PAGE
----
The Underground Economy of Open Source Reuse

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Eran Strod's picture
I used to work for a company where the General Manager joked that the term “NIH (not invented here) was invented here.”  No so, among open source developers. 

Black Duck recently took a look at open source projects to gain insight into the amount of sharing and reuse that occurs from project to project.  I think of this as the “underground economy of open source reuse” because it is happening everywhere and no one is tracking it.  We analyzed a collection of popular open source projects to see the extent to which open source developers reuse code.  We did this using a process we call “authoritation” which establishes the origin of a file that matches many different open source projects in our KnowledgeBase.  For example, 564 OS projects reused “Google Web Toolkit SDK” files, but only one project is the original source of those files.  At Black Duck we have automated systems and code forensic experts who authoritate the origin of files.


Our team spiders the internet collecting open source projects in a repository we call the Black Duck KnowledgeBase.  Ultimately, our mission is to help our enterprise customers reuse more open source while taking control of management, security and compliance issues.  Our KnowledgeBase has about 200,000 open source projects in it, collected from over 4100 unique internet sites.  Since the beginning of 2009, we have added over 3000 projects per week on average.  The Black Duck KnowledgeBase is the industry’s largest and fastest growing resource for information about the open source industry.  In addition to using the KnowledgeBase to help companies reuse open source code, we mine the data, from time to time, for information on what is happening in the open source community at-large.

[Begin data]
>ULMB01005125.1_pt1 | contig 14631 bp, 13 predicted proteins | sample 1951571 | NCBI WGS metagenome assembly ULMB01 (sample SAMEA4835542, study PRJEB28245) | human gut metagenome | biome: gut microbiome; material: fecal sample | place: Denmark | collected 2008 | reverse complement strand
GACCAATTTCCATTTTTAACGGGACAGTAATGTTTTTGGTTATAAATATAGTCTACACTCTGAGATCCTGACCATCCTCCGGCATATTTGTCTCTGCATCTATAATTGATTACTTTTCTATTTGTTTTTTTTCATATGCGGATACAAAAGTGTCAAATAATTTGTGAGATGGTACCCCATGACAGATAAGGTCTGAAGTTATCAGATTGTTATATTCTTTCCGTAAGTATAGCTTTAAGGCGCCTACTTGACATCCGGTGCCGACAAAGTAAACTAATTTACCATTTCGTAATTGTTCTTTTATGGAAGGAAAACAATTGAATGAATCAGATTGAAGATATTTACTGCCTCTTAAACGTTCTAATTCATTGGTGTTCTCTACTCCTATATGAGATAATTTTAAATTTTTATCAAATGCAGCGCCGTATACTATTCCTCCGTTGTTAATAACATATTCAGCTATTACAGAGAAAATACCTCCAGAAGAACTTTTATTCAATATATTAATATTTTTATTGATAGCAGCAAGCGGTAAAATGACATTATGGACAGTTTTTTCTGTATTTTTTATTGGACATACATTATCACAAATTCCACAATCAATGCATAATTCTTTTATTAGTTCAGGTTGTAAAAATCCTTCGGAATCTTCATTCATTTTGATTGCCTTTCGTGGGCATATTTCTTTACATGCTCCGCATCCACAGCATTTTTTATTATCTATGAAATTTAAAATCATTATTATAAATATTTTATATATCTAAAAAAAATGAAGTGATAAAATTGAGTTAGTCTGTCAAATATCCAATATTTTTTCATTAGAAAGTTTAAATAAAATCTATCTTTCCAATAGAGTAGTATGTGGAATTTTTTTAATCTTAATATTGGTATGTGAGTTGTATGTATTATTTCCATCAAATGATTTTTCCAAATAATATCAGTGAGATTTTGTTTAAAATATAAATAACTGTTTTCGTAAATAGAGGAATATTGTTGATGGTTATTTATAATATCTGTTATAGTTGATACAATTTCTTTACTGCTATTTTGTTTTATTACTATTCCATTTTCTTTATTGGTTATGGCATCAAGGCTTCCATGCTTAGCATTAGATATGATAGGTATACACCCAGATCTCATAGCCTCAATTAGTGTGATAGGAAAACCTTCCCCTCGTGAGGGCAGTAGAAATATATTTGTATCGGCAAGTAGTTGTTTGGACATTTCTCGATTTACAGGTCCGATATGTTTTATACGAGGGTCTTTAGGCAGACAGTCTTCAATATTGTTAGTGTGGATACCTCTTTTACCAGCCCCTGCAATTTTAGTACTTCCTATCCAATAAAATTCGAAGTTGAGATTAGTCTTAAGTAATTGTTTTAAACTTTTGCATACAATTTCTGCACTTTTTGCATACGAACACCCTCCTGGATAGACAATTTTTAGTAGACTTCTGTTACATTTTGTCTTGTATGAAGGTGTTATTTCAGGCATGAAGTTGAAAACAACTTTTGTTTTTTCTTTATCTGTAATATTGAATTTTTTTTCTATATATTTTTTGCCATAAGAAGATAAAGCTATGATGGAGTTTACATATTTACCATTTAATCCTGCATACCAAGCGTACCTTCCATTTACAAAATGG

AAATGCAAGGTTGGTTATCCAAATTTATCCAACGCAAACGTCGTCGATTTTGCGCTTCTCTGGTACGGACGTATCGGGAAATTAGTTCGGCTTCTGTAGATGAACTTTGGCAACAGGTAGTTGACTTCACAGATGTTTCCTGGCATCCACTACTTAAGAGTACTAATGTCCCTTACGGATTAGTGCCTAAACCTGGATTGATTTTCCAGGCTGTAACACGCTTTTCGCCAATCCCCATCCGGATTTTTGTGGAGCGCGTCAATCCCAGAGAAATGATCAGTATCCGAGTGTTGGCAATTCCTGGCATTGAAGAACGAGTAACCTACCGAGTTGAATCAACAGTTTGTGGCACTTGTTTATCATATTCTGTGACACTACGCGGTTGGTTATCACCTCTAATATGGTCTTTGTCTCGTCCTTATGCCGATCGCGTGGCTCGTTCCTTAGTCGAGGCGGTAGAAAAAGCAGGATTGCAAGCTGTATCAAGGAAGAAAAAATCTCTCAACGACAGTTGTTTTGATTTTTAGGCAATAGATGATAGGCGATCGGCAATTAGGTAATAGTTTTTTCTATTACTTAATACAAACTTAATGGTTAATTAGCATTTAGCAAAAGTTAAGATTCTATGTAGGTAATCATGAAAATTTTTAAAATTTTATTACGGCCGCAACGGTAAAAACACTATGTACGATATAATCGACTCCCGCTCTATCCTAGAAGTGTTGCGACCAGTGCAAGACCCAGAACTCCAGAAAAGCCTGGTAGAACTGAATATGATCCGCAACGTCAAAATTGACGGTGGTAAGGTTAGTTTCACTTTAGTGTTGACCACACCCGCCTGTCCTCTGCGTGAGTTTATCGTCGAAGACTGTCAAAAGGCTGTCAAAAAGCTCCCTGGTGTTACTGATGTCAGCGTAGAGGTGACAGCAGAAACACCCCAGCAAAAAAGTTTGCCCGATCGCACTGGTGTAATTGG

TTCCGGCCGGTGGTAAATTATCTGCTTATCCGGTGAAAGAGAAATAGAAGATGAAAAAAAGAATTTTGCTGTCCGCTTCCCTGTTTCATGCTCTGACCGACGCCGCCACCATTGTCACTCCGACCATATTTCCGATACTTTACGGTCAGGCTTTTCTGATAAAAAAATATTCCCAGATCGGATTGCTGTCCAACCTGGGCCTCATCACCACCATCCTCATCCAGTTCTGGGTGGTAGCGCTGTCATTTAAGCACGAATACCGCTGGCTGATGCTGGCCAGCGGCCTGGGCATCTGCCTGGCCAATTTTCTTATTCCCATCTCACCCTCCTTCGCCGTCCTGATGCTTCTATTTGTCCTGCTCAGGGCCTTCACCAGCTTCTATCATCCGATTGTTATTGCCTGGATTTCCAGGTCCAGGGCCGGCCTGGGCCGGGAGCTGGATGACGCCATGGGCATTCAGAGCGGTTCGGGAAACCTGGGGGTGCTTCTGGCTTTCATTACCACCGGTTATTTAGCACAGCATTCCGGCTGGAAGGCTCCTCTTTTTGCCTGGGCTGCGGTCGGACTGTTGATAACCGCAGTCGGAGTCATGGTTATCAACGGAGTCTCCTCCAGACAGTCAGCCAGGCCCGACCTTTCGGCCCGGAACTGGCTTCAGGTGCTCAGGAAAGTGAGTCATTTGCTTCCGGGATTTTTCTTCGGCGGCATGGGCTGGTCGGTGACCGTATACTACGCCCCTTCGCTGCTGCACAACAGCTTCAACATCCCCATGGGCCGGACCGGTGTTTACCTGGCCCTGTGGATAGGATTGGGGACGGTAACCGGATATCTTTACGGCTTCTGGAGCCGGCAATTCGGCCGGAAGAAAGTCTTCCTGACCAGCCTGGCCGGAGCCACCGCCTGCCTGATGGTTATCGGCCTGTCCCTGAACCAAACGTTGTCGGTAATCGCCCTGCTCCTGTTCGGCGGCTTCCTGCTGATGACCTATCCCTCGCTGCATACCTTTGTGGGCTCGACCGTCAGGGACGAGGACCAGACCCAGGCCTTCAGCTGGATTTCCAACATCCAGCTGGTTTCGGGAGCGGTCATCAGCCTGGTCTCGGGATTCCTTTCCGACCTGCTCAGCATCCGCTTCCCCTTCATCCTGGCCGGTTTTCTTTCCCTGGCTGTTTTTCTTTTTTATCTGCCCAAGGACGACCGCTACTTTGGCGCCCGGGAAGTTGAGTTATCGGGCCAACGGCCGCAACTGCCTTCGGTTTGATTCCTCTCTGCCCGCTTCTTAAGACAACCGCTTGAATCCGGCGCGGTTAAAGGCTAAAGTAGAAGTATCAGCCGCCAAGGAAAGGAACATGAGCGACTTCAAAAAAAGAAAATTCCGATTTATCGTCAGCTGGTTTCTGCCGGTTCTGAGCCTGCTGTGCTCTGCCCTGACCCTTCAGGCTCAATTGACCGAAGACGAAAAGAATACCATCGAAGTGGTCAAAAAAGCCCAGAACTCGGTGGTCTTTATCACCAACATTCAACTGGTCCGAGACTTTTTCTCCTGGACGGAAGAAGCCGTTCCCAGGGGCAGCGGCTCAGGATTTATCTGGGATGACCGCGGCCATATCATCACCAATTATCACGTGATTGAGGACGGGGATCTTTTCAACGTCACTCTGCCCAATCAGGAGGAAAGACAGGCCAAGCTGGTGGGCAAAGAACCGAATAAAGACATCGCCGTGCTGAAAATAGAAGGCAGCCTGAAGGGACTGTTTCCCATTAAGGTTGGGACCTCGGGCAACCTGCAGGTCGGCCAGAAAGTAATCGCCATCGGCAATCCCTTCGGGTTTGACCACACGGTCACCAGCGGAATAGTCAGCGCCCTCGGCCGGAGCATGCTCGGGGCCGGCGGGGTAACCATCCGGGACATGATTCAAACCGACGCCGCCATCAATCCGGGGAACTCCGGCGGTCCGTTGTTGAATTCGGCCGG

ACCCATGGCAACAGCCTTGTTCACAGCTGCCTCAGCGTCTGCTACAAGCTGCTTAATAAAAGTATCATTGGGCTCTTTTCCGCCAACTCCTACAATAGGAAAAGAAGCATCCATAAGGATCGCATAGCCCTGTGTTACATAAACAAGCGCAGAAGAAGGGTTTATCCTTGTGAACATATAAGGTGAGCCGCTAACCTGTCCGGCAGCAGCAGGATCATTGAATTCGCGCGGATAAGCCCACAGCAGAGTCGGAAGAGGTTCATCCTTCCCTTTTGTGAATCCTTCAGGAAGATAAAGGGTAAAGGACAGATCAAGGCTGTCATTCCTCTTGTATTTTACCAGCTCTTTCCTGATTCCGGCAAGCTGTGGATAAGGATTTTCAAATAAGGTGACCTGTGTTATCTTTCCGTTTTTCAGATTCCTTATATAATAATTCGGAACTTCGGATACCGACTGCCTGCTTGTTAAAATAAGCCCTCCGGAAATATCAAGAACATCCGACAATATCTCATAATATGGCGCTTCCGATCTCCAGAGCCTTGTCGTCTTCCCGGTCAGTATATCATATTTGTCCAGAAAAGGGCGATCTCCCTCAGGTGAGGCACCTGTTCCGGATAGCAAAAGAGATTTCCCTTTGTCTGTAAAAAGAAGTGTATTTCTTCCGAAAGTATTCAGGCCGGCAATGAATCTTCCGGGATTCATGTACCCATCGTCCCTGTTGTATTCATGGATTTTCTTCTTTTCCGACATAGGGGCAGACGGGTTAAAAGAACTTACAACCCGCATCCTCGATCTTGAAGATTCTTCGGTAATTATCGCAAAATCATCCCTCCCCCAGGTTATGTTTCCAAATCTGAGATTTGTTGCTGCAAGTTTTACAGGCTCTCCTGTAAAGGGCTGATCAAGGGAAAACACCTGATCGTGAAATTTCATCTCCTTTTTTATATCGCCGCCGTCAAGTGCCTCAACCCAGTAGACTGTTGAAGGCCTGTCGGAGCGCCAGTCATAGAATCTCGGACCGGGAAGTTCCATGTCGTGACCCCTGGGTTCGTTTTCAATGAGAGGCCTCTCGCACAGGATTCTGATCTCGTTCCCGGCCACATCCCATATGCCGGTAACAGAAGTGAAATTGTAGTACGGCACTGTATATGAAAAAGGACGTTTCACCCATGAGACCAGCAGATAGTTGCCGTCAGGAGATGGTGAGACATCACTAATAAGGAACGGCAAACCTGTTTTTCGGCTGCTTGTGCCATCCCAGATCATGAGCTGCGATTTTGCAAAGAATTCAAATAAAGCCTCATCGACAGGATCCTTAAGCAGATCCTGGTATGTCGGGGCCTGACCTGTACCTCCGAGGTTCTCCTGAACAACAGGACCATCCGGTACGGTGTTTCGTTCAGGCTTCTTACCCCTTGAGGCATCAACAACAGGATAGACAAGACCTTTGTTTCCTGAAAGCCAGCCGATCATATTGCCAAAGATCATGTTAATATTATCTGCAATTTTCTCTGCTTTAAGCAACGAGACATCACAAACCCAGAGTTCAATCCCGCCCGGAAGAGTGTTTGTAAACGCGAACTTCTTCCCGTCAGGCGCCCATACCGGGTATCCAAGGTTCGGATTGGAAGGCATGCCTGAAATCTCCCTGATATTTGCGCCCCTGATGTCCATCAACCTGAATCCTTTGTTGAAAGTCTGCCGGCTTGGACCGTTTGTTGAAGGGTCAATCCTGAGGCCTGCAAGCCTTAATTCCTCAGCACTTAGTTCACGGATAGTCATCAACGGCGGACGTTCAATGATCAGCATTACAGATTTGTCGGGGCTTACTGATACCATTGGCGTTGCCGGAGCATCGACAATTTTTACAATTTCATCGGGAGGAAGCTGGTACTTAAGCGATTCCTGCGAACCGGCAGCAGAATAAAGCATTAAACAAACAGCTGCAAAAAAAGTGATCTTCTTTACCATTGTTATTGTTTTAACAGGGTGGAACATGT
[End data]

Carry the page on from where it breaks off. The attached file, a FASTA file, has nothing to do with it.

We looked at 1,311 open source projects, mostly written in Java, and documented the number of times that at least one binary file from any given project was included in the downloadable release of another open source project.  There were over 365,000 instances of reuse overall.  To see the top most reused projects in our study, see the press release.  We calculated that the sharing and reuse of these open source projects amounted to creating an incredible 316,000 staff years of leverage. 

  Here’s how it broke down:  
  • 82 projects were reused > 1000 times
  • 461 projects, >= 100 times
  • 441 projects, >= 10 times
  • 327 projects, >= 1 time

Certainly, some projects like Log4j are adopted monolithically, but many of them are divisible into subsystems and components with adoption taking place at the level of bits and pieces.  The Eclipse project is a perfect example.  It contains 5M lines of code, but there are many useful plug-ins that can be adopted and adapted to other purposes.  In our study, we found a tremendous amount of reuse in the latter category.  Open source is truly driving the componentization of software.